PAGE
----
Continued from Modern Homesteading Part 2
Daniel: I’d like to generate income by running courses – bee-keeping, cabin building, cheese making, general handy-man stuff, etc. Do you think this can work or am I just being hopeful?
Steve: Yes, this definitely can work, but it will work much, much better if you have some refined digital skills. You’ll need them to build a website and make videos promoting what you do. You can also turn your expertise into digital products you can sell online.
When settlers in my area of Manitoulin Island, Canada, got going with farming in the late 1890s and early 1900s, almost all of them separated cream from milk with a hand-crank cream separator, then sold the cream via a truck that would drive from farm to farm to pick it up each week. They called the cream business the “mortgage lifter” because it provide regular income that was much needed. Today, the “mortgage lifter” isn’t cream, but the digital economy. And the cream separator is the laptop computer with an internet connection.
Daniel: I’d also like to erect a smaller cabin where paying guests could come and stay during the year.
Steve: Building a cabin is a great idea, both as accommodation for yourself, and additional cabins as a place where guests can stay. I’ve built cabins over the years too, and had many chances to refine the design of a particular kind of cabin.
You might like to check out the cabin plan and video construction guide I put together at www.cozycabinplans.com It’s the next best thing to having me guide you as you build your own cabin.
Daniel: I feel that my ideas are very similar to your 23-year-old self that camped on your land when you first started. I just want to learn and get advice from someone who has done it before me. Do you have any tips of advice or lessons that you wish you had known back then that you know now?
Steve: Yes, I agree. We’re on the same wavelength. As for advice, over the years I’ve noticed several things that I think you’ll find useful, both from my own experience and the experience of other homesteaders who’ve succeeded and failed. Here are a few big ones:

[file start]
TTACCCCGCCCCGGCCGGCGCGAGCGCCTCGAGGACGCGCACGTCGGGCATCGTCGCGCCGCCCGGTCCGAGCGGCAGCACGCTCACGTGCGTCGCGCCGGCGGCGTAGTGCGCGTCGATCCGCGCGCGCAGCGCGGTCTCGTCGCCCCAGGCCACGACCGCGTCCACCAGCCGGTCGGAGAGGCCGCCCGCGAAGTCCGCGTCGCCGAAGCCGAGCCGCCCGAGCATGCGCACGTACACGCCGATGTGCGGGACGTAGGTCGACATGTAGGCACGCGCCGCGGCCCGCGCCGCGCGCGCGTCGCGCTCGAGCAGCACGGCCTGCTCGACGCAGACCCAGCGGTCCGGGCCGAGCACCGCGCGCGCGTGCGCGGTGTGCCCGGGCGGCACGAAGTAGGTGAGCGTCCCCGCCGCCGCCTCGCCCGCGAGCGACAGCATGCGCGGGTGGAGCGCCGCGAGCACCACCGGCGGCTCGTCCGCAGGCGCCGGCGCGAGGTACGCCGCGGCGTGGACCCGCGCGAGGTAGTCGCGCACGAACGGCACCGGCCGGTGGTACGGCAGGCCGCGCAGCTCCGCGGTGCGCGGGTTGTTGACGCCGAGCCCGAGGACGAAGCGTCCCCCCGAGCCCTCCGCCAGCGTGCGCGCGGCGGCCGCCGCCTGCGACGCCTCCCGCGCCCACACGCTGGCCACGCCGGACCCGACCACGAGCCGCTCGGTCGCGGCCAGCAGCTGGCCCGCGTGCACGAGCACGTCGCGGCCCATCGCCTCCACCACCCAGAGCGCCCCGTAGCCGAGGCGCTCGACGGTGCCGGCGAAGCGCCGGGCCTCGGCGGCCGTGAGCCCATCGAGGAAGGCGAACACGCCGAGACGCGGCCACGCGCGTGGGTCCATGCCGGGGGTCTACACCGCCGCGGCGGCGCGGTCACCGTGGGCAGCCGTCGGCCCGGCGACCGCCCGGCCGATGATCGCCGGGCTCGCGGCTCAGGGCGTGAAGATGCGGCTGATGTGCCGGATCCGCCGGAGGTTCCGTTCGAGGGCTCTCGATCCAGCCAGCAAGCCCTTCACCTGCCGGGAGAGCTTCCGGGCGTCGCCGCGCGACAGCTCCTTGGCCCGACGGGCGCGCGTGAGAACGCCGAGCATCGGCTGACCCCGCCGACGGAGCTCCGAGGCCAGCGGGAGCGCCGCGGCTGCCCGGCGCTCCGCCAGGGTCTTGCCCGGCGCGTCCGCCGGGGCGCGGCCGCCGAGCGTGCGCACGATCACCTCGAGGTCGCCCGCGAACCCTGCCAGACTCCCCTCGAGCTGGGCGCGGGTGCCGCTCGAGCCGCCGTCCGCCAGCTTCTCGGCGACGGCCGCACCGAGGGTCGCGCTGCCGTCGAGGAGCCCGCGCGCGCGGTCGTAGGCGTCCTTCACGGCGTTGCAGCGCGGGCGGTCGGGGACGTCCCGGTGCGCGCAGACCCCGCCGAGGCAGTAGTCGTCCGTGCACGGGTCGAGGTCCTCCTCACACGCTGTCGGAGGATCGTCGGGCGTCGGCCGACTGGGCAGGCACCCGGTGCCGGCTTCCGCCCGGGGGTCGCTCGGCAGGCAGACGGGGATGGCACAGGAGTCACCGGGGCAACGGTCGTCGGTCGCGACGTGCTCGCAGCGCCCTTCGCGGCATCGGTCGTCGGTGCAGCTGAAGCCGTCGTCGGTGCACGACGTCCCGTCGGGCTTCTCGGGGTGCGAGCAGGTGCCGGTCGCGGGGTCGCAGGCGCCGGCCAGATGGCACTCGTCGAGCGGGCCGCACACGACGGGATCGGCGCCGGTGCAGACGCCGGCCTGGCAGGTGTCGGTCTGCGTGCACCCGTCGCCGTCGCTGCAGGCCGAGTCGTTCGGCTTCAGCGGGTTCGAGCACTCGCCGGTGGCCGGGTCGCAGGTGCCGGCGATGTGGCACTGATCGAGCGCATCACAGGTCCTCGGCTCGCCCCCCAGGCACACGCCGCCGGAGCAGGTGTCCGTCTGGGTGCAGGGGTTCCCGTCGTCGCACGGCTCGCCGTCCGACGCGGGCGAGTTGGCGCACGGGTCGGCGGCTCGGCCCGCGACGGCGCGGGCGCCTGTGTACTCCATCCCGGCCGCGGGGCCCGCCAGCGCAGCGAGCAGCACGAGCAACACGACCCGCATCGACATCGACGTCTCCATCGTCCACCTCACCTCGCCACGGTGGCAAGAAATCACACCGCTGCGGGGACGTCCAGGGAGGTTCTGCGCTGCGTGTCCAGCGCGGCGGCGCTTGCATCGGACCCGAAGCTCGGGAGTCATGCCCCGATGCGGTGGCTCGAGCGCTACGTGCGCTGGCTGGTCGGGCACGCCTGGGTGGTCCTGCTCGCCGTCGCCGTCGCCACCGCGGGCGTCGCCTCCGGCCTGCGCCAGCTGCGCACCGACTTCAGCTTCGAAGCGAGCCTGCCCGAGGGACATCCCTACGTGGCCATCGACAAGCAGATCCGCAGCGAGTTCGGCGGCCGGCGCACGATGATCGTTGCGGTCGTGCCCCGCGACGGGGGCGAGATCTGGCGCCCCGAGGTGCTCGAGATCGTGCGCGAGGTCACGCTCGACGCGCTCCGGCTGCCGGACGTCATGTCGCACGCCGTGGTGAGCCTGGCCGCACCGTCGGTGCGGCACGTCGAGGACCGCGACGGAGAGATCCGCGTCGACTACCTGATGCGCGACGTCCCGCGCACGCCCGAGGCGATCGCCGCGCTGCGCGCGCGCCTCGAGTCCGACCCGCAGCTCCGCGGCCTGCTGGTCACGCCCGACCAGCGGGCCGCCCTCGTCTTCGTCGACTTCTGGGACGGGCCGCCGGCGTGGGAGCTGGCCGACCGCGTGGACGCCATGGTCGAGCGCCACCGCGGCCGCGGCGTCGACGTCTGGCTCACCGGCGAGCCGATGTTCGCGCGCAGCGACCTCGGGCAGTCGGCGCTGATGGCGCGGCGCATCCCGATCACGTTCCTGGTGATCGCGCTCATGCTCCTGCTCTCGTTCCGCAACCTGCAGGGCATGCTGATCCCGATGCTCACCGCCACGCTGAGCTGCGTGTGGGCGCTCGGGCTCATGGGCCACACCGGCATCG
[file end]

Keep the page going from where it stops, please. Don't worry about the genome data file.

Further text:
- Money is more important to homesteading success that most novice homesteaders realize. Homesteading is not about a life that needs no money, but about a life lived by your own hands in a beautiful rural location, with the freedom to choose the work you do.
- The opportunity to have a digital source of income (or digital promotion of a physical business) is the best thing that has even happened for people like us who want to live a free life in a rural setting. You write very well (Readers: I haven’t edited any of Daniel’s writing, so you can see what I mean) and this is a great start. Become proficient with a laptop, a DSLR camera, video editing software and WordPress, and you can monetize any of your skills online.
- Lack of productivity is the biggest single reason why I see homesteaders fail. They’ll usually camouflage their failure in the form of homesteading “not being for them” or “changing priorities” or “it just didn’t work out”, but the reality is usually that they simply didn’t get enough done each week, or that they didn’t really like a physically active and demanding life as much as they thought they would.
So, what should you do next? Here are my recommendations:
- Save enough money to buy your land outright, without debt. This is going to take time and patience, but it’s an important start.
- Building your digital skills and start earning money now that’s independent of your day job. Grow this business to the point where you can see it working well enough to support you on the land.
- Choose a piece of land that’s large enough and fertile enough to provide trees for building and fuel, and good soil for growing crops. You’ll also need water, ideally a good well and, perhaps, lake or river frontage for irrigation. I’d aim for at least 10 acres of good land. Our land is 90 acres.
Got any questions of your own about modern homestead living? Send them to me at [email protected]